Exercise And The Heart
( Originally Published 1921 )
There is a close similarity between the management of a person who has a heart crippled by disease and the management of a young person who is preparing for an athletic contest. In the one case, we are trying to arrange it so that the person with a crippled heart can do more work with greater liberty as time goes on. In the other case, we are trying to build up a young and healthy heart so that it can respond to greater exertion than it could before. Both are a matter of hygiene and training. To get desired results, both must be supervised by those who know.
Every great student of the heart has gradually appreciated more and more the importance of exercise as a constructive influence in heart disease. At first thought this seems rather remarkable, and perhaps the use of exercise often seems reckless; but. I venture to say that if the damage done by too great restriction of effort were balanced by the damage done by too great freedom allowed to heart sufferers, the scale would fall rather on the side of the damage done by too great restriction. The difficulty lies in the fact that physicians often find it necessary to warn people in excess of their actual needs, because they can count only on partial obedience. One of the saddest things in the world is to have a young person unnecessarily cut off from all the pleasures and attainments of a normal existence. This is bad enough when it is necessary; when it is done unnecessarily it is a crime.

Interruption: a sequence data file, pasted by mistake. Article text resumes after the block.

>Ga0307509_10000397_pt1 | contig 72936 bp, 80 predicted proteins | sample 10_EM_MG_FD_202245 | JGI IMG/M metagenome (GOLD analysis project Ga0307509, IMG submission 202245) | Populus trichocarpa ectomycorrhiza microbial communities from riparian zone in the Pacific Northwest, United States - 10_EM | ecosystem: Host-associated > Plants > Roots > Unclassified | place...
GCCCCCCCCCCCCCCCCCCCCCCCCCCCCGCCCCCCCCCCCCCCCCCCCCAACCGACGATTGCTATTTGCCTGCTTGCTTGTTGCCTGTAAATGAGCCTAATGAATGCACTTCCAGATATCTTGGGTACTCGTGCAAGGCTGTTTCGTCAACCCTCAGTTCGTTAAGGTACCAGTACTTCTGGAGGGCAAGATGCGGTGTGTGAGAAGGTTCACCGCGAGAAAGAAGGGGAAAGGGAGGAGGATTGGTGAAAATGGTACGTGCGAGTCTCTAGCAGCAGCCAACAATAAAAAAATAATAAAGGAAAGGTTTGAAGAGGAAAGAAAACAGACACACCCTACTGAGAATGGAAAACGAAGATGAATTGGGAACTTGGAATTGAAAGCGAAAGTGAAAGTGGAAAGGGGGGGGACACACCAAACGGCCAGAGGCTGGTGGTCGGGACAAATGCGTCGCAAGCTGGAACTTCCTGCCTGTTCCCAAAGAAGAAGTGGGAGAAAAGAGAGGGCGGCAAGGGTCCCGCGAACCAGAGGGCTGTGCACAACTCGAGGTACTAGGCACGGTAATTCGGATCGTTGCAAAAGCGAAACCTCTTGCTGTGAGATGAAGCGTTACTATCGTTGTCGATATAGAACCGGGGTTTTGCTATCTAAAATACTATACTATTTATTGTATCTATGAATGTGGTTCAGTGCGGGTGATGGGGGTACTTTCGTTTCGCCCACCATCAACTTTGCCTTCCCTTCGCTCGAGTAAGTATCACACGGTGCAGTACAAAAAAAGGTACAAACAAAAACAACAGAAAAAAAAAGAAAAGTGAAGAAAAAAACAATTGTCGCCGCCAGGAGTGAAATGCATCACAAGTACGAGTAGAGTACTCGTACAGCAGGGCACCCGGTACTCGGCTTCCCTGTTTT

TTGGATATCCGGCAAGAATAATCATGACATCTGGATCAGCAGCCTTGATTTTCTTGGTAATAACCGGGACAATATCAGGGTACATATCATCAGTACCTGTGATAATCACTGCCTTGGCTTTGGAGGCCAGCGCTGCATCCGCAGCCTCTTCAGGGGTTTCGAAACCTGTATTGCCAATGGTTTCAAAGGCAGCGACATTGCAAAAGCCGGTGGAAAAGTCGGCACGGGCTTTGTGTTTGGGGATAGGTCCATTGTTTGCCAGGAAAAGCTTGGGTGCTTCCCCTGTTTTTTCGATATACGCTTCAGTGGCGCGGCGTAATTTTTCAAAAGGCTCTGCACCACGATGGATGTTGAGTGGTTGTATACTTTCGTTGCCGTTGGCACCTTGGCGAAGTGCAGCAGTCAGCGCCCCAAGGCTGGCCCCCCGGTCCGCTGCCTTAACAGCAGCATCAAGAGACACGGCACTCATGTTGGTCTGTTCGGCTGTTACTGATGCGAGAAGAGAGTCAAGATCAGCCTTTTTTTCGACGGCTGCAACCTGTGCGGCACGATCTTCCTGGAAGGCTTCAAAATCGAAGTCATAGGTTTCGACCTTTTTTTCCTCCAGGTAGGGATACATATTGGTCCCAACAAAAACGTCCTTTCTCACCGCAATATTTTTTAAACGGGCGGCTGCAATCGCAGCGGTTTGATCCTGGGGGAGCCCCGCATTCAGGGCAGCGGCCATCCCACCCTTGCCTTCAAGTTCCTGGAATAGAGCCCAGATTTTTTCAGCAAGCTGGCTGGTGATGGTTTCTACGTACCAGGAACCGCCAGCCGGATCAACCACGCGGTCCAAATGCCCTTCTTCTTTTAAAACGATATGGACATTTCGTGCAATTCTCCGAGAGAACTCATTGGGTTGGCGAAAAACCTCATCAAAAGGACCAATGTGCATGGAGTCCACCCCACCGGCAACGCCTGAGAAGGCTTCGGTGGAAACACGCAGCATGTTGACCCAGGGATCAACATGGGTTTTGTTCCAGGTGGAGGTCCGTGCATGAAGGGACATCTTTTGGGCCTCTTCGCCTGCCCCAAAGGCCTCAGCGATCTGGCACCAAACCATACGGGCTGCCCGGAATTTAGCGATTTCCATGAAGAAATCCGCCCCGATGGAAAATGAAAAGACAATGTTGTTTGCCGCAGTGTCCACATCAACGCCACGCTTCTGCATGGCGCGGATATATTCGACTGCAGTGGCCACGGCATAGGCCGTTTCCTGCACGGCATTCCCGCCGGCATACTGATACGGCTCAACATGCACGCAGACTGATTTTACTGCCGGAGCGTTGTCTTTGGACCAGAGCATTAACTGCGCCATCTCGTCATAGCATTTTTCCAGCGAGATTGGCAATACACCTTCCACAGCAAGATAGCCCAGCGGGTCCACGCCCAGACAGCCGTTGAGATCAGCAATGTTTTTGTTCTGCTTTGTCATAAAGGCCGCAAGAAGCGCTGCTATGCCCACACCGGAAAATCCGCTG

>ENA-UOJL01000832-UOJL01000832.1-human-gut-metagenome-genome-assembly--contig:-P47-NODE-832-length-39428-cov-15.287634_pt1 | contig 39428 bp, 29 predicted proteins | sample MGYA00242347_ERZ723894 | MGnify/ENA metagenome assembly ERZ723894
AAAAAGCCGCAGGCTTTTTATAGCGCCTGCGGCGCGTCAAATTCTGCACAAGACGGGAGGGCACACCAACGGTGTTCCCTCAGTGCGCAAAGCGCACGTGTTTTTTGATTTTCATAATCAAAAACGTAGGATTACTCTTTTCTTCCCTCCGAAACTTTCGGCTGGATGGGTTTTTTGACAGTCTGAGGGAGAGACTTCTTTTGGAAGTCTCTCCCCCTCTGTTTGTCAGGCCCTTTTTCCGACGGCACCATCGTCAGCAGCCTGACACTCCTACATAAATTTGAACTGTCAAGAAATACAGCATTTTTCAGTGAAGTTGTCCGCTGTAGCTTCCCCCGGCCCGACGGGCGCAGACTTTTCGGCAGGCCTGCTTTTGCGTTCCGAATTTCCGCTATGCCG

Perhaps the pleasantest work that comes as the result of the study of the heart is the possibility of restoring to society young people who have been unnecessarily deprived of all kinds of liberty; and of removing in older people the fear that they have carried with them day and night on account of supposed serious heart condition, which, on examination, proved to be innocent.
Exercise has two elements : one is its intensity, the other is its amount. People do not always appreciate this distinction. A man who can not climb stairs can often walk a long distance on the level, and a man who can not carry a hundred pounds can often carry twenty-five. Fatigue does not injure the heart as a rule, and strain is dangerous even for healthy people.